Yes, paññā does seem to be used differently in different contexts, and over time. I believe someone wrote on the evolution of the concept… ok I found it, in Williams’ Mahayana book. In case you’d like it for reference:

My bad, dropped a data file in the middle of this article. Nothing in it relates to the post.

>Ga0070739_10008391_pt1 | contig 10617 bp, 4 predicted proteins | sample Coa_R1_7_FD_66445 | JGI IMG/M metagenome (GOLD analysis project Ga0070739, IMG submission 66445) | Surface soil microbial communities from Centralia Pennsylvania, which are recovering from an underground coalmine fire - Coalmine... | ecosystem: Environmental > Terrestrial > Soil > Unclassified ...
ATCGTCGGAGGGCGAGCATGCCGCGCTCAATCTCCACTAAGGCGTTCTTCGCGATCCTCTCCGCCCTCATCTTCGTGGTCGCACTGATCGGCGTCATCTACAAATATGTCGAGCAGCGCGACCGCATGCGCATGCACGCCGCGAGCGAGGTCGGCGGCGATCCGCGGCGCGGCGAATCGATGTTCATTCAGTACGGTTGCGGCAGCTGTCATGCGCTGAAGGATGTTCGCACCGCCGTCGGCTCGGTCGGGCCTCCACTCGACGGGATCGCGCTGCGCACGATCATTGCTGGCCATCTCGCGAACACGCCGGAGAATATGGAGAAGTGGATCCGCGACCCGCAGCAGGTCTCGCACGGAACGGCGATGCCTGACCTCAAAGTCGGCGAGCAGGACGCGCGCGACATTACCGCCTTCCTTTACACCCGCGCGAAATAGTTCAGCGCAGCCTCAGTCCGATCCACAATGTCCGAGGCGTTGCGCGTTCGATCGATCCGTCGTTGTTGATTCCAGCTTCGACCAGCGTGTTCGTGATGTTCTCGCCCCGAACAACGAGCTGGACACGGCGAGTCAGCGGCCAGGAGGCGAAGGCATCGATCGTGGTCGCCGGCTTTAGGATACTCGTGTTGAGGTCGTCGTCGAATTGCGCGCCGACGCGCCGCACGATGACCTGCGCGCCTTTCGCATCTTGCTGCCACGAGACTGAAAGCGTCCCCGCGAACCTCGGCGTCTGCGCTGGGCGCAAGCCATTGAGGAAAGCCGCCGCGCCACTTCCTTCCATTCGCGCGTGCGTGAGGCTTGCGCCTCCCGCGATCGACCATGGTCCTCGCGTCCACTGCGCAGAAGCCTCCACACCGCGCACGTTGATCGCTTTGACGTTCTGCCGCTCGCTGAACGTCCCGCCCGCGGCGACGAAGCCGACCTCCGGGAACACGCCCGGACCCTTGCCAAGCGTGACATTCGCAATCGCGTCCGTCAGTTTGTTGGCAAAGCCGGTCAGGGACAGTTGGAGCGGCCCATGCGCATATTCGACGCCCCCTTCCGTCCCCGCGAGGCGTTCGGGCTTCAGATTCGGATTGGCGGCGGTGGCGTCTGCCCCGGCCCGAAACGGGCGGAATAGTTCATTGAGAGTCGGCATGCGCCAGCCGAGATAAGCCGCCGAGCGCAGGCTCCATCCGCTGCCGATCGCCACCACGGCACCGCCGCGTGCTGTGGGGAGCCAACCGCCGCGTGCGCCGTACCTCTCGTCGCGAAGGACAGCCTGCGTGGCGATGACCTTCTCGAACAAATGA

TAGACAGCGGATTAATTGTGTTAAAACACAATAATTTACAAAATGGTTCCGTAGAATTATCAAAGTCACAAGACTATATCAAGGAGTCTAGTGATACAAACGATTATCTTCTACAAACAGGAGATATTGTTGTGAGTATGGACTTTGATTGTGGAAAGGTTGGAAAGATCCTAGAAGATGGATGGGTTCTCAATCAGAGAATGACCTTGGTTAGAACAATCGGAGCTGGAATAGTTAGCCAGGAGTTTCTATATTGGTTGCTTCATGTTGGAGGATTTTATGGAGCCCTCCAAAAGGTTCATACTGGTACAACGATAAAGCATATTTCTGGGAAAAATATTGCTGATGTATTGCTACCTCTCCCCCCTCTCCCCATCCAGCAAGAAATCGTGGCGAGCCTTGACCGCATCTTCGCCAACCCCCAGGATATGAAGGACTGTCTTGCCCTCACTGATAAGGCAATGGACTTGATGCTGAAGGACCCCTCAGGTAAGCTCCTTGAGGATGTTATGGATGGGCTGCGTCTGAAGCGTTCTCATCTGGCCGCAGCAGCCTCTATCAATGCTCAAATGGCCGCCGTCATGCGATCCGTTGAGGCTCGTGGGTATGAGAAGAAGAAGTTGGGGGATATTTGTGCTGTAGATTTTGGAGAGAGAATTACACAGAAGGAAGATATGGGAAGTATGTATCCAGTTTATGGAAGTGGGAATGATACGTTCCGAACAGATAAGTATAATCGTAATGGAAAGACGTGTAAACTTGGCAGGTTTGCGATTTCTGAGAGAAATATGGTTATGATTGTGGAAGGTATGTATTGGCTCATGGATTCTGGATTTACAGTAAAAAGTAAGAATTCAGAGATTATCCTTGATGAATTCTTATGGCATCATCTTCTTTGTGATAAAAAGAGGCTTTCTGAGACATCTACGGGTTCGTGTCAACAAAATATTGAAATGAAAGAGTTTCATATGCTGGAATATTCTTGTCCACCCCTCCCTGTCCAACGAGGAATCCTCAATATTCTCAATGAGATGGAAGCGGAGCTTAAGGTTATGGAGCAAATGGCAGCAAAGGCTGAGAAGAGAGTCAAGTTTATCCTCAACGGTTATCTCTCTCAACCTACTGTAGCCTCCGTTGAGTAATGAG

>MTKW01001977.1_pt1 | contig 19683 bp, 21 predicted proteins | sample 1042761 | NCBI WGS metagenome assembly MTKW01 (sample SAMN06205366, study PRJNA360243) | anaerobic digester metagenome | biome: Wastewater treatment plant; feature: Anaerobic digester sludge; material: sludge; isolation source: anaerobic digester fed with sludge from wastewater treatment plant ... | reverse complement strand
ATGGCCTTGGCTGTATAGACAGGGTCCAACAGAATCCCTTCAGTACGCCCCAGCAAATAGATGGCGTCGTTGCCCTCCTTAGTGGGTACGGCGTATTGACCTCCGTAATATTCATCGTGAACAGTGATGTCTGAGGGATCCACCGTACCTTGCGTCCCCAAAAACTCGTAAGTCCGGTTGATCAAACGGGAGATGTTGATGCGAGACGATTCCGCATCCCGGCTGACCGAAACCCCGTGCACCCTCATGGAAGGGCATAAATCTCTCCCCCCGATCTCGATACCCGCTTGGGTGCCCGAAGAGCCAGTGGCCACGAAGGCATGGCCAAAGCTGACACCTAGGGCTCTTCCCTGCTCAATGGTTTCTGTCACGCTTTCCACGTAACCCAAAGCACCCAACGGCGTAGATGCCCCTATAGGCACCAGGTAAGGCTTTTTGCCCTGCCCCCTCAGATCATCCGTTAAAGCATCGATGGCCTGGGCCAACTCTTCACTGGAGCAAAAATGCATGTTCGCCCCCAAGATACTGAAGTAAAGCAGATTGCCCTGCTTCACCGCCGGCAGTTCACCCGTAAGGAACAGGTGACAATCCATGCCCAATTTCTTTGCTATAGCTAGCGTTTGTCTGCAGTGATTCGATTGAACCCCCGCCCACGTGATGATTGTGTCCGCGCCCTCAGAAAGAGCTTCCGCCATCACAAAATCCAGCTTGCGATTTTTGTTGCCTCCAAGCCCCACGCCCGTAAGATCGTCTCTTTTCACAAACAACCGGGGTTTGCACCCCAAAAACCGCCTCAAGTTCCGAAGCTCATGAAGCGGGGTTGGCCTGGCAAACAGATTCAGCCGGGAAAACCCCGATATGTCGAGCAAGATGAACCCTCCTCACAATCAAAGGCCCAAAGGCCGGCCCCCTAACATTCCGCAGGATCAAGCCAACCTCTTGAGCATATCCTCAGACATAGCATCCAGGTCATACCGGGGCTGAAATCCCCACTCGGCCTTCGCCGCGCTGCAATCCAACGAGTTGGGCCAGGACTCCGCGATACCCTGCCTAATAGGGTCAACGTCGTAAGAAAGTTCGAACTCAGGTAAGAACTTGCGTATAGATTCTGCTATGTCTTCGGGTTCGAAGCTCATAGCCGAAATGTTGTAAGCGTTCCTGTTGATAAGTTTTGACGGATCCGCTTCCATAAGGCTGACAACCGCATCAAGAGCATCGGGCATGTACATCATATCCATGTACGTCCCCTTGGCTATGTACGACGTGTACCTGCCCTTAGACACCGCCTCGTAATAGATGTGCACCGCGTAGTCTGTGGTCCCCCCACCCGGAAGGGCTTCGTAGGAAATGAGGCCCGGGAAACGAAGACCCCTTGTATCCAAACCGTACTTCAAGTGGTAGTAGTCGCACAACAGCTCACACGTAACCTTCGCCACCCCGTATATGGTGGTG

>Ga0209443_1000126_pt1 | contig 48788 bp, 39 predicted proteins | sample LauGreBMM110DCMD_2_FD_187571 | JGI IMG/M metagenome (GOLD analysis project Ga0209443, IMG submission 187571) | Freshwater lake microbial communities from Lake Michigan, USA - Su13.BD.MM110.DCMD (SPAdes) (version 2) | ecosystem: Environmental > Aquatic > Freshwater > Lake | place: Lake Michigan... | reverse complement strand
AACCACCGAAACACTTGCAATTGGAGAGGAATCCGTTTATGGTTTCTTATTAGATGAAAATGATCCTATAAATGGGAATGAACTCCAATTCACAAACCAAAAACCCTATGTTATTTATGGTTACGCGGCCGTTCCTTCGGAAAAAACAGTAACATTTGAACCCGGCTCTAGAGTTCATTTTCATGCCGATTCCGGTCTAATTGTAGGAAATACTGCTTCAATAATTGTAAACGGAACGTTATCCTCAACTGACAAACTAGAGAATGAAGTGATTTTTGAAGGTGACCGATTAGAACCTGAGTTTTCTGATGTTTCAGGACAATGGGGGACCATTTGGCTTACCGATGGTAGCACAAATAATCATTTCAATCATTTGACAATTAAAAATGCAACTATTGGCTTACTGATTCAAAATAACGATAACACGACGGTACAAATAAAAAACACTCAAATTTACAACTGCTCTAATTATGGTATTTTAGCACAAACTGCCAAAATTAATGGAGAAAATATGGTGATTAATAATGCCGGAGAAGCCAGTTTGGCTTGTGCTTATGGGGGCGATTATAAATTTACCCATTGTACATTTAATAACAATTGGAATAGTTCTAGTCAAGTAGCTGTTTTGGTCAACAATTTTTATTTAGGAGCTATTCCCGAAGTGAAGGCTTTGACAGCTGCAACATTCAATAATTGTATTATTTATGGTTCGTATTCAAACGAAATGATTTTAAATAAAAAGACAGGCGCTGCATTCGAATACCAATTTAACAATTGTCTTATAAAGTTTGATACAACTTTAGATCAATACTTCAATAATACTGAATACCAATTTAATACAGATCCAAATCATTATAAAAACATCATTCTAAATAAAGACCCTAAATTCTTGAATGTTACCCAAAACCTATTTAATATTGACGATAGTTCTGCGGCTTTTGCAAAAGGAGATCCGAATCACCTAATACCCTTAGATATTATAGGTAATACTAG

Wisdom is, alas, all too rare; prajnā is not. This apparent paradox should make us sensitive to the usual translation of ‘prajnā’ by ‘wisdom’.11 Prajnā is a mental event, a state of consciousness. Normally, at least in the Indo-Tibetan Buddhist context, it is a state of consciousness which results from analysis, investigation. ‘Its function’, the Abhidharmasamuccaya tells us, ‘is to exclude doubt’. In this sense some Buddhist texts refer to a worldly or conventional (samvrti) prajnā, the understanding through investigation of, say, grammar, medicine, or some other mundane skill.12 These skills may or may not have religious significance, depending on how they are used. Texts also refer to ultimate (paramārtha) prajnā, the understanding which results from an investigation into the way things really are, what we might call ‘metaphysical’ understanding, the result of deep and sharp rigorous thought. In this sense there is the prajnā not only of Buddhists but also of rival non-Buddhist systems of thought - prajnā which apparently excludes doubt but is from a Buddhist point of view the result of a defective analysis. Thus it is possible to speak, as does the Sarvāstivāda-Vaibhāsika tradition, of faise prajnā (Jaini 1977). Since the principal concern of Buddhist writing is with the correct understanding of the way things really are, however, by an understandable process of thought ‘prajnā’ comes to be used for the correct discernment of the true situation, the ultimate way of things. So, prajnā is given simply as the discernment of dharmas, those ultimates that mark the terminating point of much of Abhidharma analysis, in the non-Mahāyāna Abhidharmakosa Bhâsya. It will be recalled from Chapter 1, however, that in the early Mahayana, as well as in some schools with no par ticular Mahayana association as such, the teaching of dharmas as those final realities out of which we construct the world was rejected in favour of a teaching of the emptiness of dharmas (dharmasünyatâ). Dharmas too lack any fundamental status and are not ultimate realities. Dharmas too can be analysed away. For these traditions the analysis commonly associated with the Abhidharma had ended too early, and thus such a prajnā was a defect ive prajnā, not the perfection of prajnā, or no real prajnā at all. Now prajnā is said to be a state of consciousness which understands emptiness (sünyatâ), the absence of ‘self’ or intrinsic nature even in dharmas. Since this prajnā is the principal concern of the Perfection of Wisdom texts, and since this prajnā, this wisdom, appears also to have been advocated in certain schools which were not in themselves anything to do with Mahayana, it is not surprising that there is a tradition in some circles of a Prajnāpāramitā in a Prakrit, that is, a non-Sanskrit, dialect belonging to the Pūrvasaila sect and not specifically identified at all as Mahayana as such.13 Wisdom (prajnā) in the Indo-Tibetan tradition is primarily an understanding that results from analysis. There is, however, a distinction familiar to philosophers between knowing that something is the case - such as knowing that Archibald is the husband of Fiona - and knowing by acquaintance. Knowledge by acquaintance here would be having, for example, the dubious pleasure of actually meeting Archibald. In speaking of wisdom as understand ing the way things really are there is correspondingly a distinction between knowing intel lectually, through deep, even meditative, analysis, the way things must really be (knowing that ‘Aha - this is the way things really are!’), and the ‘paranormal’ experience of a med itative absorption directed towards the results of such analysis - dharmas or emptiness as the case may be. We thus face another understandable shift in the meaning of prajnā. Prajnā is sometimes a meditative absorption the content of which is the ultimate truth, the way things really are. Thus the Mahâyânasamgraha can refer to the perfection of wisdom as ‘nonconceptual awareness’ (nirvikalpakajnāna). This is still prajnā, wisdom, for it is still a state of consciousness that results from analysis, although the analysis has been refined, as it were, out of existence, it has transcended itself, and the mind is left in one-pointed absorption on the results of analysis (see Chapter 3 below). Note, however, that this prajnā is nonconceptual and nondual, whereas the preceding examples have been conceptual. That there is a gulf between conceptual and nonconceptual appears to have led certain traditions, notably that of some Chan (Ch’an; Zen) practitioners in East Asia, to conclude that prajnā can in no way result from analysis, but rather is a natural response to cutting all analytic and conceptual thought.14There are nevertheless Indian bases and precedents for this (Williams 1980: esp. 25-6), although the particular emphasis on anti-intellectualism and cutting con ceptual thought in some Chinese traditions may have also been the results of broader Chinese, perhaps Daoist, influence (cf. the Daodejing s (Tao-te Ching) ‘The Dao that can be spoken of is not the eternal Dao’).